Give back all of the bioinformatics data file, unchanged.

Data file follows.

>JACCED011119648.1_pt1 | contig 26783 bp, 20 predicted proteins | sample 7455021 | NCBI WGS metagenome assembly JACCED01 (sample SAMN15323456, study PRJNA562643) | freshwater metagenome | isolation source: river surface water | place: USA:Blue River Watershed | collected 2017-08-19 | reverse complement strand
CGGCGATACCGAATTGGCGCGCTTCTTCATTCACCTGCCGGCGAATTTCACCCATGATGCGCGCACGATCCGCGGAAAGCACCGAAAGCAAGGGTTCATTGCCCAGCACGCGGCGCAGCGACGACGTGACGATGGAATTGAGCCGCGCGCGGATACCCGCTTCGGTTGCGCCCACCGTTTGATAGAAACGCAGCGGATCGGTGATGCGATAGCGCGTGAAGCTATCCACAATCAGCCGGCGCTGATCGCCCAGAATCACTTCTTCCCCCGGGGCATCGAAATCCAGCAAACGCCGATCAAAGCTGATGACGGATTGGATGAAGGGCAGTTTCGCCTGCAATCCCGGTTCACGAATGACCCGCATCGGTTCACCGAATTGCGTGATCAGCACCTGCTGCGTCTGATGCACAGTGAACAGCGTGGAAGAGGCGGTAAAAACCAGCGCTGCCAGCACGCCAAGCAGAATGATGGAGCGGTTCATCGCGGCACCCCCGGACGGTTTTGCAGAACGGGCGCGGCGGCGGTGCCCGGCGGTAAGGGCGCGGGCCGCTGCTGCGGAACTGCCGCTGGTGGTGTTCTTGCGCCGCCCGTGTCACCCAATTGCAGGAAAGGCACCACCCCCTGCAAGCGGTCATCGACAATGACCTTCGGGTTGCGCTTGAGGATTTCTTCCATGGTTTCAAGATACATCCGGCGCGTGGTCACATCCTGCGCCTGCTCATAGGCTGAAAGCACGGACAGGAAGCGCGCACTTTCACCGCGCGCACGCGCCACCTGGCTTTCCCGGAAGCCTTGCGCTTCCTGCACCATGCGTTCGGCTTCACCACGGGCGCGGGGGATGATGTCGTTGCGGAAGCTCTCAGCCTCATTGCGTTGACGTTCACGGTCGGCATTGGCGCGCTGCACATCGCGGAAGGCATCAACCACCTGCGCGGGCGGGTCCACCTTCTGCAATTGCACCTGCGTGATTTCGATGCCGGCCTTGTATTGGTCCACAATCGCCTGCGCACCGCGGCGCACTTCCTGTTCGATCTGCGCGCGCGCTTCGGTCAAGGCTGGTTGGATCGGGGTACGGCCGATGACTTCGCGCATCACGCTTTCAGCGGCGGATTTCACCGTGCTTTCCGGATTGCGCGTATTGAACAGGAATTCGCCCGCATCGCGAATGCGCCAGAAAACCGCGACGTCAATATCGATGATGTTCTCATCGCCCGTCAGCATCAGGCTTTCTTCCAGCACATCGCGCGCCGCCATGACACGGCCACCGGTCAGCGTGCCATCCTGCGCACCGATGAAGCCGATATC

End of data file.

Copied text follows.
>JACCED011119648.1_pt1 | contig 26783 bp, 20 predicted proteins | sample 7455021 | NCBI WGS metagenome assembly JACCED01 (sample SAMN15323456, study PRJNA562643) | freshwater metagenome | isolation source: river surface water | place: USA:Blue River Watershed | collected 2017-08-19 | reverse complement strand
CGGCGATACCGAATTGGCGCGCTTCTTCATTCACCTGCCGGCGAATTTCACCCATGATGCGCGCACGATCCGCGGAAAGCACCGAAAGCAAGGGTTCATTGCCCAGCACGCGGCGCAGCGACGACGTGACGATGGAATTGAGCCGCGCGCGGATACCCGCTTCGGTTGCGCCCACCGTTTGATAGAAACGCAGCGGATCGGTGATGCGATAGCGCGTGAAGCTATCCACAATCAGCCGGCGCTGATCGCCCAGAATCACTTCTTCCCCCGGGGCATCGAAATCCAGCAAACGCCGATCAAAGCTGATGACGGATTGGATGAAGGGCAGTTTCGCCTGCAATCCCGGTTCACGAATGACCCGCATCGGTTCACCGAATTGCGTGATCAGCACCTGCTGCGTCTGATGCACAGTGAACAGCGTGGAAGAGGCGGTAAAAACCAGCGCTGCCAGCACGCCAAGCAGAATGATGGAGCGGTTCATCGCGGCACCCCCGGACGGTTTTGCAGAACGGGCGCGGCGGCGGTGCCCGGCGGTAAGGGCGCGGGCCGCTGCTGCGGAACTGCCGCTGGTGGTGTTCTTGCGCCGCCCGTGTCACCCAATTGCAGGAAAGGCACCACCCCCTGCAAGCGGTCATCGACAATGACCTTCGGGTTGCGCTTGAGGATTTCTTCCATGGTTTCAAGATACATCCGGCGCGTGGTCACATCCTGCGCCTGCTCATAGGCTGAAAGCACGGACAGGAAGCGCGCACTTTCACCGCGCGCACGCGCCACCTGGCTTTCCCGGAAGCCTTGCGCTTCCTGCACCATGCGTTCGGCTTCACCACGGGCGCGGGGGATGATGTCGTTGCGGAAGCTCTCAGCCTCATTGCGTTGACGTTCACGGTCGGCATTGGCGCGCTGCACATCGCGGAAGGCATCAACCACCTGCGCGGGCGGGTCCACCTTCTGCAATTGCACCTGCGTGATTTCGATGCCGGCCTTGTATTGGTCCACAATCGCCTGCGCACCGCGGCGCACTTCCTGTTCGATCTGCGCGCGCGCTTCGGTCAAGGCTGGTTGGATCGGGGTACGGCCGATGACTTCGCGCATCACGCTTTCAGCGGCGGATTTCACCGTGCTTTCCGGATTGCGCGTATTGAACAGGAATTCGCCCGCATCGCGAATGCGCCAGAAAACCGCGACGTCAATATCGATGATGTTCTCATCGCCCGTCAGCATCAGGCTTTCTTCCAGCACATCGCGCGCCGCCATGACACGGCCACCGGTCAGCGTGCCATCCTGCGCACCGATGAAGCCGATATC